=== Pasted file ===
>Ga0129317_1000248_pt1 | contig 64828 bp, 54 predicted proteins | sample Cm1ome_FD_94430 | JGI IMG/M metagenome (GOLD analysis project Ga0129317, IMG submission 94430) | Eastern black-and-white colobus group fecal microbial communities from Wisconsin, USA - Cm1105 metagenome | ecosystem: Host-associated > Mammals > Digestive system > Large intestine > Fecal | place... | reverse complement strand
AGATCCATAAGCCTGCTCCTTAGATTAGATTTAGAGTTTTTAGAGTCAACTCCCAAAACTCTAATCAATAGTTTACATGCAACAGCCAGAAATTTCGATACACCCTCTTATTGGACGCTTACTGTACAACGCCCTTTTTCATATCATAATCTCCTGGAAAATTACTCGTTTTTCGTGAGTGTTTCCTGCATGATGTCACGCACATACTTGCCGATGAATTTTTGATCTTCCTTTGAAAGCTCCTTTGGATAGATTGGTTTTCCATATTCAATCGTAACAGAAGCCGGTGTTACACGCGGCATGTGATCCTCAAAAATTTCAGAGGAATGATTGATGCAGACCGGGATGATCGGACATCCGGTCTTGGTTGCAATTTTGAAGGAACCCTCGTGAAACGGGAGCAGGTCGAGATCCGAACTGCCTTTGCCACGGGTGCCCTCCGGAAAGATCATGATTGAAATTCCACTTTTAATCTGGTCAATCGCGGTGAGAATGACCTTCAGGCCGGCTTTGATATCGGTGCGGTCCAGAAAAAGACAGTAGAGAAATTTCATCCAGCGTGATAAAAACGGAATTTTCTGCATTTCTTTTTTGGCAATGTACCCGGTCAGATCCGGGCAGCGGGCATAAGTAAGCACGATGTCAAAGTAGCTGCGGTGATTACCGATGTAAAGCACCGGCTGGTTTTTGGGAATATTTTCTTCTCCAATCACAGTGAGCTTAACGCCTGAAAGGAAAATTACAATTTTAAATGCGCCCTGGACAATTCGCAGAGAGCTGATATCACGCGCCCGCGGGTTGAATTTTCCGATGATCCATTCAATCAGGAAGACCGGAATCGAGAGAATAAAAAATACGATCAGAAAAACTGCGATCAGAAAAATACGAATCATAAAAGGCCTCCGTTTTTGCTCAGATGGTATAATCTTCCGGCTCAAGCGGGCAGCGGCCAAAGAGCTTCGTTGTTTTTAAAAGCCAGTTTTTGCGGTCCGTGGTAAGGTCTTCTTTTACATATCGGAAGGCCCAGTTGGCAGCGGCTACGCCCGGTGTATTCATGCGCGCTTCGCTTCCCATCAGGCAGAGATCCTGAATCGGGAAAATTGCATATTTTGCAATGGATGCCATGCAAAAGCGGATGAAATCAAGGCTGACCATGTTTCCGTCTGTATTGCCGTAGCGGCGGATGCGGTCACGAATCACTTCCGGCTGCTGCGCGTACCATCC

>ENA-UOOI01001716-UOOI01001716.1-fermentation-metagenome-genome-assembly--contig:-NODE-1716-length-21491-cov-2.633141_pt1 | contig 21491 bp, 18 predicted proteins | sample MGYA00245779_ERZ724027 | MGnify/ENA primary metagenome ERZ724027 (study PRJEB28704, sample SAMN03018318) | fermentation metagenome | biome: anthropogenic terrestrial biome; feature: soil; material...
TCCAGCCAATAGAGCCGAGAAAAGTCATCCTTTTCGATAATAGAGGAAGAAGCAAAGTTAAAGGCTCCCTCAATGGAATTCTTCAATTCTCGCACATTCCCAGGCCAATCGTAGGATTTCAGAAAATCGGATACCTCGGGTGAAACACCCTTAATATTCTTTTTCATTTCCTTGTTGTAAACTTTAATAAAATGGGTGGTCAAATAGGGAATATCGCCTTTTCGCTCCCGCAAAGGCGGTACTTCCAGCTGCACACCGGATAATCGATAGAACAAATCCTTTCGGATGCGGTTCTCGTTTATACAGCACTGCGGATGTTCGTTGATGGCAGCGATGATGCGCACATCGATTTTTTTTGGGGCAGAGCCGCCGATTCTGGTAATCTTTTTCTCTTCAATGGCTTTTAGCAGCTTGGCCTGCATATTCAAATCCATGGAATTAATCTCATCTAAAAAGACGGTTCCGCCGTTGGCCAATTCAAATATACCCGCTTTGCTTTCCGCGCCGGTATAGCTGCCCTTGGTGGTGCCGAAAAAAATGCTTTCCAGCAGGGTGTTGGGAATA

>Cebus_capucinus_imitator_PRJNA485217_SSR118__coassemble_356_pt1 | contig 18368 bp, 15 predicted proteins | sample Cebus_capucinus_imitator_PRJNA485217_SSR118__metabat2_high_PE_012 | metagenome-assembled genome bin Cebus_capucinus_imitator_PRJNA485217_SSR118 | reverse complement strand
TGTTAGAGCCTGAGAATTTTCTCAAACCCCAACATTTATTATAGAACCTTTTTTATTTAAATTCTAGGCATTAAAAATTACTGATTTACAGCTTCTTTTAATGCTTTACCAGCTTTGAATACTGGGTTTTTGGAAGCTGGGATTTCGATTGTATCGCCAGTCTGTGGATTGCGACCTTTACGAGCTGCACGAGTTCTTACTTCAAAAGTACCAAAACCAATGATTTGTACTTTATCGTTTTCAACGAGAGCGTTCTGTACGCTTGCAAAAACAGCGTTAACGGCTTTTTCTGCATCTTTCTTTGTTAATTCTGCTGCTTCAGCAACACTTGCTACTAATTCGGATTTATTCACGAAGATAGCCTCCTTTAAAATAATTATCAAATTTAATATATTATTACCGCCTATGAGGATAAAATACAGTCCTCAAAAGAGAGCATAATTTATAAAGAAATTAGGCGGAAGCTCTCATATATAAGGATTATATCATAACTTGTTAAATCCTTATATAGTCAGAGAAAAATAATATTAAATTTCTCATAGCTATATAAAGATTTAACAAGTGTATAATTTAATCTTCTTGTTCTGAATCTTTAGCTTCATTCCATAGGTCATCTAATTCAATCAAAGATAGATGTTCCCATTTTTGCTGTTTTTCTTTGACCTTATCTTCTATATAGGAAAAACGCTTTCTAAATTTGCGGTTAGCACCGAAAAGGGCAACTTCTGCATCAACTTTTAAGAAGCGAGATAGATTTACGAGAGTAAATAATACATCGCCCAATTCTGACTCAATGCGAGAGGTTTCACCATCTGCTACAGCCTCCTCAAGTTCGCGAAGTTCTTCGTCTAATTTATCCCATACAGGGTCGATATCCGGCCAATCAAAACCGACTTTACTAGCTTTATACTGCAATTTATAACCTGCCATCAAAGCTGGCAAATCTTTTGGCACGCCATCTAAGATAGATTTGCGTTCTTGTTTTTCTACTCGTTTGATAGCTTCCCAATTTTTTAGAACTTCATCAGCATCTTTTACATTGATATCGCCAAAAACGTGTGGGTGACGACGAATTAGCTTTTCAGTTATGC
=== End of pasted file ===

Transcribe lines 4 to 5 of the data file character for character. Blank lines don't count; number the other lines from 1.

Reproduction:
TCCAGCCAATAGAGCCGAGAAAAGTCATCCTTTTCGATAATAGAGGAAGAAGCAAAGTTAAAGGCTCCCTCAATGGAATTCTTCAATTCTCGCACATTCCCAGGCCAATCGTAGGATTTCAGAAAATCGGATACCTCGGGTGAAACACCCTTAATATTCTTTTTCATTTCCTTGTTGTAAACTTTAATAAAATGGGTGGTCAAATAGGGAATATCGCCTTTTCGCTCCCGCAAAGGCGGTACTTCCAGCTGCACACCGGATAATCGATAGAACAAATCCTTTCGGATGCGGTTCTCGTTTATACAGCACTGCGGATGTTCGTTGATGGCAGCGATGATGCGCACATCGATTTTTTTTGGGGCAGAGCCGCCGATTCTGGTAATCTTTTTCTCTTCAATGGCTTTTAGCAGCTTGGCCTGCATATTCAAATCCATGGAATTAATCTCATCTAAAAAGACGGTTCCGCCGTTGGCCAATTCAAATATACCCGCTTTGCTTTCCGCGCCGGTATAGCTGCCCTTGGTGGTGCCGAAAAAAATGCTTTCCAGCAGGGTGTTGGGAATA

>Cebus_capucinus_imitator_PRJNA485217_SSR118__coassemble_356_pt1 | contig 18368 bp, 15 predicted proteins | sample Cebus_capucinus_imitator_PRJNA485217_SSR118__metabat2_high_PE_012 | metagenome-assembled genome bin Cebus_capucinus_imitator_PRJNA485217_SSR118 | reverse complement strand